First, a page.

[Flownez] sent in a tip that a port of the venerable Falstad circuit simulator is now available that doesn’t require Java (it uses HTML 5). This is a welcome port since some modern browsers (particularly Chrome) make it difficult to run Java applets and prevented the Falstad simulator’s execution.
Like the original simulator, this one is great to show a classroom circuits and encourage building or studying circuits in the browser. There’s no extra software to install, which is handy for an impromptu demo. Another cool feature is the visualization of current flow as animated dots. The dots move in the direction of the current flow and the speed of motion is proportional to the amount of current. Watching a capacitor charge with the moving dots is very illustrative. You can also view data in a scope format or hover the mouse over things to read their values.
You can open a blank circuit and add quite a few components (use the right click button on your mouse or the menu to add components and wires). However, you can also pick from a number of predefined circuits ranging from the simple (a voltage divider, for example) to the illustrative (a PLL frequency doubler comes to mind). There’s even an AM radio (see below) that you can tune to find several “stations” by varying the tuning capacitor’s value. Circuit elements include many types of analog and digital components.
The simulator probably won’t lure you away from LTSpice, and there are other Web-based alternatives like TINACloud and others, but the simplicity of the Falstad simulator (and the new HTML 5 port) along with its library of illustrative circuits makes this a site you’ll want to bookmark.
16 thoughts on “A Breadboard In A Browser”
Most excellent, love it :)
I mirrored his fantastically easy to understand simulator, because he makes it available at GitHub and I wanted to showcase many of my circuits all in one place whose development his simulator has made possible. Yeah, I’ve used LTSpice on occasion and Micro Cap, v.11, but either they’re more rigid in disallowing surges or else they don’t allow surge oriented circuits at all, respectively. So, I prefer to use Paul’s.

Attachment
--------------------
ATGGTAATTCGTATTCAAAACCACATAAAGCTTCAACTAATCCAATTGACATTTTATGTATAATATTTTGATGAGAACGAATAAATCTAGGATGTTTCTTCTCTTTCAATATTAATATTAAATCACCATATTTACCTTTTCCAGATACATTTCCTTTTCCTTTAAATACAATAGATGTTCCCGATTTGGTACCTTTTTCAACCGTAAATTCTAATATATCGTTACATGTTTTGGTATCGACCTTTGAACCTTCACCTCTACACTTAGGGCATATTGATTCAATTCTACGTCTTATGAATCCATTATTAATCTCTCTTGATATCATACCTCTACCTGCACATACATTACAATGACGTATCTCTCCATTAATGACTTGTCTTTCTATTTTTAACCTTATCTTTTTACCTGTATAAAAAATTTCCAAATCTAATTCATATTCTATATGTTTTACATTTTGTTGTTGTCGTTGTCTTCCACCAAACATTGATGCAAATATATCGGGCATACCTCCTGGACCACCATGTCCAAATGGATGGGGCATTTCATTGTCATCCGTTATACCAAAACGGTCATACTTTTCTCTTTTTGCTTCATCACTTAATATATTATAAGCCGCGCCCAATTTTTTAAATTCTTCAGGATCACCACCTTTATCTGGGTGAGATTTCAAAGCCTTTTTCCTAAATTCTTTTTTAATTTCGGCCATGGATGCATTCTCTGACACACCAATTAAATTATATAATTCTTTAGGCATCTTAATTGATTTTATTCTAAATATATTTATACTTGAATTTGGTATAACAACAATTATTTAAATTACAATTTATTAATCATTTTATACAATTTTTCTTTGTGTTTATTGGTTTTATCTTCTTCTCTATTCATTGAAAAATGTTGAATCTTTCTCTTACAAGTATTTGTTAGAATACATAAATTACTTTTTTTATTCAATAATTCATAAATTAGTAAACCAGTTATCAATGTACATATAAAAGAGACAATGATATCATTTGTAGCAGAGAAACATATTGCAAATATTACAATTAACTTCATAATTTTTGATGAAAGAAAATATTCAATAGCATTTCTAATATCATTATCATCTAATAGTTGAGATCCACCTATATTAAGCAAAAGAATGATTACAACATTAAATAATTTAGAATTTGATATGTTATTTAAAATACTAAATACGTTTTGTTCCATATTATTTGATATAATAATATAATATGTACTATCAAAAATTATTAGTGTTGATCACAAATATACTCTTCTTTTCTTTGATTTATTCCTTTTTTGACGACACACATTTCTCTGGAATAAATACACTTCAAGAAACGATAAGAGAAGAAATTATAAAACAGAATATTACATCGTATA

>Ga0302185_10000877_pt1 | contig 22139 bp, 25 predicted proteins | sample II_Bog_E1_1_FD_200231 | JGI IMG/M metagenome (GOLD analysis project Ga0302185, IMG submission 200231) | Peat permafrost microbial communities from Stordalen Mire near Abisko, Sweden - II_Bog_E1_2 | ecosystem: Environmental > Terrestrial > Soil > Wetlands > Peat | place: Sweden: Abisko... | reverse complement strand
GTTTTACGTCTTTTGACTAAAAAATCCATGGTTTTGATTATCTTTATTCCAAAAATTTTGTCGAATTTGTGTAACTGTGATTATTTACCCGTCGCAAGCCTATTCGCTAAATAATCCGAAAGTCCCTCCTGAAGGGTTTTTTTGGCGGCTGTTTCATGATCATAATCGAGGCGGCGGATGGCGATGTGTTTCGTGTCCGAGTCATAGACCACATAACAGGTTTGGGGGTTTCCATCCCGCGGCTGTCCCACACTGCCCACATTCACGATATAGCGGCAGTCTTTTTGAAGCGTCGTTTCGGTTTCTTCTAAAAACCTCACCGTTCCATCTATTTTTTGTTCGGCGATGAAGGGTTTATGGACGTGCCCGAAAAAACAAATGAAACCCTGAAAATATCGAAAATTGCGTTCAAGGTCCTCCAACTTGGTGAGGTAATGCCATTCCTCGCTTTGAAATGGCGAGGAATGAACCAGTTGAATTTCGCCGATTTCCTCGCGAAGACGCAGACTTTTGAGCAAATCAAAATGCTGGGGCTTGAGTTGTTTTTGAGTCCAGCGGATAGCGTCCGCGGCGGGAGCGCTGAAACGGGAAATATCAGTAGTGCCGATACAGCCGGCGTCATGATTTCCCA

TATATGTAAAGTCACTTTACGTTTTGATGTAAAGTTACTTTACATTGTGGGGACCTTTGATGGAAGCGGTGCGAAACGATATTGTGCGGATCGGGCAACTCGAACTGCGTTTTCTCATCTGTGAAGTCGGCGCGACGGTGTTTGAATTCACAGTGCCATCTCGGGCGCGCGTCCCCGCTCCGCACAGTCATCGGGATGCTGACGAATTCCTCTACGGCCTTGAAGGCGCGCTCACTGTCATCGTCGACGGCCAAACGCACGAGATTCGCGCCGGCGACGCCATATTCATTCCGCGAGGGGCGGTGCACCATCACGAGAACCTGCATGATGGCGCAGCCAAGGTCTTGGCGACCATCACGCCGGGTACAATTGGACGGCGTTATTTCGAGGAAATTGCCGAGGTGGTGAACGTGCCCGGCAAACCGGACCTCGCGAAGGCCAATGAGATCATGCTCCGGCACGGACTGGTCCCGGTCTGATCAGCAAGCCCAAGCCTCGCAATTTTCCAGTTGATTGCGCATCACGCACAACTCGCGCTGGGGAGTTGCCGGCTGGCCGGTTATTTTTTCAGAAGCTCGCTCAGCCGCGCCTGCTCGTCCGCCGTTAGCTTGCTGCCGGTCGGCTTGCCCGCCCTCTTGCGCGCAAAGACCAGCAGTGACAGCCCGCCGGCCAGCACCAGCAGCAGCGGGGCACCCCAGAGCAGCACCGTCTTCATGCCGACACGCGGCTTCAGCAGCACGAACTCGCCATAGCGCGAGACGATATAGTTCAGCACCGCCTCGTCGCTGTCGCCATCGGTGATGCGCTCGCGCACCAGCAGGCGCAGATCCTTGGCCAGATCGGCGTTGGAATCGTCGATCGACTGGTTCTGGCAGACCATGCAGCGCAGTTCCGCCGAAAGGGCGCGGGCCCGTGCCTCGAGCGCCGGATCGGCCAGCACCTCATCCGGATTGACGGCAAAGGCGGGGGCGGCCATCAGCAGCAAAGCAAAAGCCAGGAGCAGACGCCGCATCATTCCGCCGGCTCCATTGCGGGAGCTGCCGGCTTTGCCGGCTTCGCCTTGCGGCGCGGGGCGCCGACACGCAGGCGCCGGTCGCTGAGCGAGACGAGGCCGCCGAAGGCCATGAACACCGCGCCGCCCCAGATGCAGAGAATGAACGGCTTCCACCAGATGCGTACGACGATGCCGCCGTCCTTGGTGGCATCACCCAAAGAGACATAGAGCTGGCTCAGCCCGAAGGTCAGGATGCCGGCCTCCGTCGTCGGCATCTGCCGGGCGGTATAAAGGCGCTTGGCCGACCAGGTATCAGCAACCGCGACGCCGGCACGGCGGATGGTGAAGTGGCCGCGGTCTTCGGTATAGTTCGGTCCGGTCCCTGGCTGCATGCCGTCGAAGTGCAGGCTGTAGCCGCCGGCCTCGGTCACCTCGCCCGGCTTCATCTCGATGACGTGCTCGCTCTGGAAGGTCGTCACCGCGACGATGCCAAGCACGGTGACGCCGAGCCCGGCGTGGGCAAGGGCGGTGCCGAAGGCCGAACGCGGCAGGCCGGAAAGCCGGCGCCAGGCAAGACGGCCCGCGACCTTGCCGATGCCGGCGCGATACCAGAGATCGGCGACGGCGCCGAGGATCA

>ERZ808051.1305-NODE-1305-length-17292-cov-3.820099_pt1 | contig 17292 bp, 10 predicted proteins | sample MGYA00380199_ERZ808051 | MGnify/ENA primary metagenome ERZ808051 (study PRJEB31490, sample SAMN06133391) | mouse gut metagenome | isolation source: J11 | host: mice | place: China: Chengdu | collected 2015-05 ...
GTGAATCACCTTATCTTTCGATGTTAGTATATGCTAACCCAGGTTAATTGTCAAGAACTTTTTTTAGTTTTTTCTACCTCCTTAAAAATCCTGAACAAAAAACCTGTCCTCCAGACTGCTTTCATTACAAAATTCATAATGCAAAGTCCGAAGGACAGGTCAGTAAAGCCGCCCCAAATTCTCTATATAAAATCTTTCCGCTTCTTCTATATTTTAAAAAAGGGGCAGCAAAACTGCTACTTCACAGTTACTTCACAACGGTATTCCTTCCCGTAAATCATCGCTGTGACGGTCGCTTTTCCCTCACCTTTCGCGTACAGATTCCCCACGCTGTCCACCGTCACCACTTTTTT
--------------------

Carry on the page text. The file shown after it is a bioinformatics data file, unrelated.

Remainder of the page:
I am a huge fan of Falstad’s simulator… it may not do everything or model specific parts, but as a general teaching tool it is great. The HTML5 version is excellent – I have been downloading the Java files and running locally as a Swing app rather than running in an applet, but this makes things even easier.
Absolutely! I spend a lot of time talking at schools and the simulator is a fantastic tool to show and to let them play with too.
When I saw the photo I thought it was the one from falstad.
Falstad’s simulator is pure love.
While the HTML5 version is fine for running on a browser, I still use the Java applet for that greater fps and pixely feel.
I’ve actually built it from source https://github.com/sharpie7/circuitjs1 via google plugin. I can now include it on my site. I will try to integrate it into moodle as well
can you share your built as I’m not able to build it (dependencies/libraries/framework I’m not acustomished with) ?
Most awesome project I’ve seen in a while! Keep up the good work!
This is fantastic! Thanks for posting this!!!
This is amazing. I’m currently in Physics 2 learning about AC, inductors, and capacitors. This is more helpful than the textbook.
Falstad was the first to come up with this idea of visualizing voltage and current. He was nice enough to open-source it too. I see many people blatantly copying it without giving any credit. I can list many projects including this one which use the same idea and probably the same simulation engine:
iCircuit — iOS
Everycircuit — iOS and android
This project — Browser
Many others I don’t remember right away
“File” > “About”
> Circuit Simulator version 1.0.1.
> Original by Paul Falstad.
Ive wanted to play with one of these since like 3rd grade. Can’t edit components on android. Is there a good app?
Derp. Apparently I’ve had this window in the background since before the previous comment.
This is pretty cool.
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